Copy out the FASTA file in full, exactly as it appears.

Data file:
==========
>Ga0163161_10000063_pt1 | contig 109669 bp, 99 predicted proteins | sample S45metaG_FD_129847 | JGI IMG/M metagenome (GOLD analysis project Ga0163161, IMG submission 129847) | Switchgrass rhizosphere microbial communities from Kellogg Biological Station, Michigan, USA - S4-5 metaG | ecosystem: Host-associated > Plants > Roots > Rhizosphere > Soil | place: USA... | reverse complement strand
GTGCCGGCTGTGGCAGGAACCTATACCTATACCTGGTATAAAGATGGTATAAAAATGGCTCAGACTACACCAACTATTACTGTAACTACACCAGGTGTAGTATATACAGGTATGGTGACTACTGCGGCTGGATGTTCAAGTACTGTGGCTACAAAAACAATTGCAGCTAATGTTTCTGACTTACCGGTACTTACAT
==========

>Ga0163161_10000063_pt1 | contig 109669 bp, 99 predicted proteins | sample S45metaG_FD_129847 | JGI IMG/M metagenome (GOLD analysis project Ga0163161, IMG submission 129847) | Switchgrass rhizosphere microbial communities from Kellogg Biological Station, Michigan, USA - S4-5 metaG | ecosystem: Host-associated > Plants > Roots > Rhizosphere > Soil | place: USA... | reverse complement strand
GTGCCGGCTGTGGCAGGAACCTATACCTATACCTGGTATAAAGATGGTATAAAAATGGCTCAGACTACACCAACTATTACTGTAACTACACCAGGTGTAGTATATACAGGTATGGTGACTACTGCGGCTGGATGTTCAAGTACTGTGGCTACAAAAACAATTGCAGCTAATGTTTCTGACTTACCGGTACTTACAT